Through reason and deductive efforts the doctor must understand the nuance of a wince, a growth, a loss of desire, of melting flesh, of fragile bones and via that knowledge plead with the consolation of his virtuous thoughts to end what nature or nurture has begun. In doing so, end the “thousand natural shocks that flesh is heir to…” and render health or find the blanket of comfort and soothe to console the imperiled life. A doctor is indeed the very firmament of reason. His virtue is in to mend, to heal, to seek and to reason.


“The spirit that I have seen, may be a devil and the devil hath power t’assume a pleasing shape…”


When with suddenness and without warning there follow uncalled for unexpected riches in the name of ‘good for the many,’ the spark of question must also follow. Is the individual not the portion of the whole community or society and does not making him or her, the sole purpose of all endeavors? Healing him may yet heal the whole! Yet in these heady times the good of the many betrays the good of the one. He or she is lead to the gallows forsaken under the premise of ex-multis. The powerful then “abuses me to damn me.” Ruthless desires overtake to circumvent the need of the one under the egalitarian umbrella. After all such actions are the consequence of thought that churns and bleeds the fiscal brain with the comfort of; “What is a man if his chief good and market of this time be but to feed and sleep.” And think, “That capability and godlike reason to fust in us unus’d,” is but bestial oblivion.


“What a piece of work is a man, how noble in reason, how infinite in faculties, in form and moving how express and admirable, in action how like an angel, in apprehension how like a god! the beauty of the world, the paragon of animals—and yet, to me, what is this quintessence of dust?”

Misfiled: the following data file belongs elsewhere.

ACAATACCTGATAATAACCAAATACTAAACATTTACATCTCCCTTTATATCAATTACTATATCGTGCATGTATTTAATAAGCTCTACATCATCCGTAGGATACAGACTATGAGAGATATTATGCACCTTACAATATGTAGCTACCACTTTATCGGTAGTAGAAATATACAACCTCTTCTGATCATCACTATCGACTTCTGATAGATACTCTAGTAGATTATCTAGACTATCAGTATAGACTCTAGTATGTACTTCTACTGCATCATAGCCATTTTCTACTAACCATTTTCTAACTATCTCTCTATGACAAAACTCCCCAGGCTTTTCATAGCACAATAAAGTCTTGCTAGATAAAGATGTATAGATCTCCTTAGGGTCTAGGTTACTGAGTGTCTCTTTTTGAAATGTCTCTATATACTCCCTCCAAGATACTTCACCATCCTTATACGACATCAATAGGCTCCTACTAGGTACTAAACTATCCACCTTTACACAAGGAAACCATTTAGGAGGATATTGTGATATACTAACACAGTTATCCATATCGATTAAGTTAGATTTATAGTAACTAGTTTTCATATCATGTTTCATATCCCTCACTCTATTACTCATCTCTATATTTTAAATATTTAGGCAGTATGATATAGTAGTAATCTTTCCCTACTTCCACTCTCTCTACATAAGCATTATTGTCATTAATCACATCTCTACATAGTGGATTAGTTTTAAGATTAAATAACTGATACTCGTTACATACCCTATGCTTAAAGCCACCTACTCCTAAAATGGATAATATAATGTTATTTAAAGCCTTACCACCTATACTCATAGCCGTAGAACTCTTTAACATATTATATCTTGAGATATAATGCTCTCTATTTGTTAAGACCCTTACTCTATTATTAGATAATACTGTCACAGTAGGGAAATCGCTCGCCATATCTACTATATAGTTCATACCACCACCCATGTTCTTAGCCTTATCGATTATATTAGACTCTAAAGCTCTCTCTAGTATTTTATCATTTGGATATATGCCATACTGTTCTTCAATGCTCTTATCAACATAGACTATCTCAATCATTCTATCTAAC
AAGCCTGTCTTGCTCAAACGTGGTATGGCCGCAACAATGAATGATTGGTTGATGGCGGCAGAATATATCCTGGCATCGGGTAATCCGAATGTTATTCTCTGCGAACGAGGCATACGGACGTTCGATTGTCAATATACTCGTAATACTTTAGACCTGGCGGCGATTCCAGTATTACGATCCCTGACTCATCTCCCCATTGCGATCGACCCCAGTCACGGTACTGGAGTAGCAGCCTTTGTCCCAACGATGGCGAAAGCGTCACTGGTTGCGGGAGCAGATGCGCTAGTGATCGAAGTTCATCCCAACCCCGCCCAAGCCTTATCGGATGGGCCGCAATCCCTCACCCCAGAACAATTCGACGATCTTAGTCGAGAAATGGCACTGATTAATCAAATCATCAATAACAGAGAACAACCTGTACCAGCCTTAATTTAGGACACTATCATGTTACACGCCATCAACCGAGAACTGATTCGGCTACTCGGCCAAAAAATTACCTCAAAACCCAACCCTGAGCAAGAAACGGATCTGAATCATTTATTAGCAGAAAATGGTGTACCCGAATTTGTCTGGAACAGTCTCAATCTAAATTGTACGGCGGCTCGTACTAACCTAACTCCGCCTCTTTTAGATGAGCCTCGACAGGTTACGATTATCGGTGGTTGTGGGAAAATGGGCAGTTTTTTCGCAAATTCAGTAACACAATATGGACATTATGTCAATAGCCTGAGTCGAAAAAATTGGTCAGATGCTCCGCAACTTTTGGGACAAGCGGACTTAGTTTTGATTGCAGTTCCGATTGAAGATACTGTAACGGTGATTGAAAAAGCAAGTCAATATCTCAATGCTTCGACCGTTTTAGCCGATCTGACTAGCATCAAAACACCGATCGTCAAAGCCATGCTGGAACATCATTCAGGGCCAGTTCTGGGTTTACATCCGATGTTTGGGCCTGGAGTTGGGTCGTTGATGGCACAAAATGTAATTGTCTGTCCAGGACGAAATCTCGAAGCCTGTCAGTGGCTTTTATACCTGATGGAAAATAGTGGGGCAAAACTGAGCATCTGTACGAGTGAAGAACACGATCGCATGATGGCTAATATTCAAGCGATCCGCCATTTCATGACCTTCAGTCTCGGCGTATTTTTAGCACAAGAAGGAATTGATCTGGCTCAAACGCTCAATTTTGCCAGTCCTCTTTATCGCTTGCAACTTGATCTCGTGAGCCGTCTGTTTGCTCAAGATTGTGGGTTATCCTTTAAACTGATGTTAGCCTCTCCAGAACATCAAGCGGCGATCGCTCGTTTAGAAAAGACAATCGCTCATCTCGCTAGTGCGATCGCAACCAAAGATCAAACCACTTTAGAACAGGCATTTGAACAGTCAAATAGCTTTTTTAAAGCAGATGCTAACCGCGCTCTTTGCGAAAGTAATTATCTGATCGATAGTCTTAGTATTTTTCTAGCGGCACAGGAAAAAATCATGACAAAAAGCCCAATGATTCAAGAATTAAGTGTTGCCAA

The physician devotes his life in the learning, finding new ways to limit agony, new methods to purge disquiet and new techniques to ward off discomfort. He marches to the beat of the infirmed and the vulnerable. Power and riches do not entice him or her; the need drives him. To quell, to soothe and “to take arms against a sea of troubles and by opposing end them,” is the quintessence of his being. The wretchedness of the body’s decay, do not fend him or her off. She whispers softly and labors with, “grunts and sweats under the weary life” each day and night to bring solace to her fellow being. The doctor in her cries as she looks upon her patient, “What is he whose grief bears such an emphasis, whose phrase of sorrow conjures the wand’ring stars and make them stand like wonder-wounded hearers?” This then is also her salvation. The quiet and hum of life, healed! For most physicians feel as Hamlet feels; “O God, I could be bounded in a nutshell and count myself a king of infinite space, were it not that I have bad dreams." And those dreams are the voices of sorrow, of pain, of anguish and anxiety.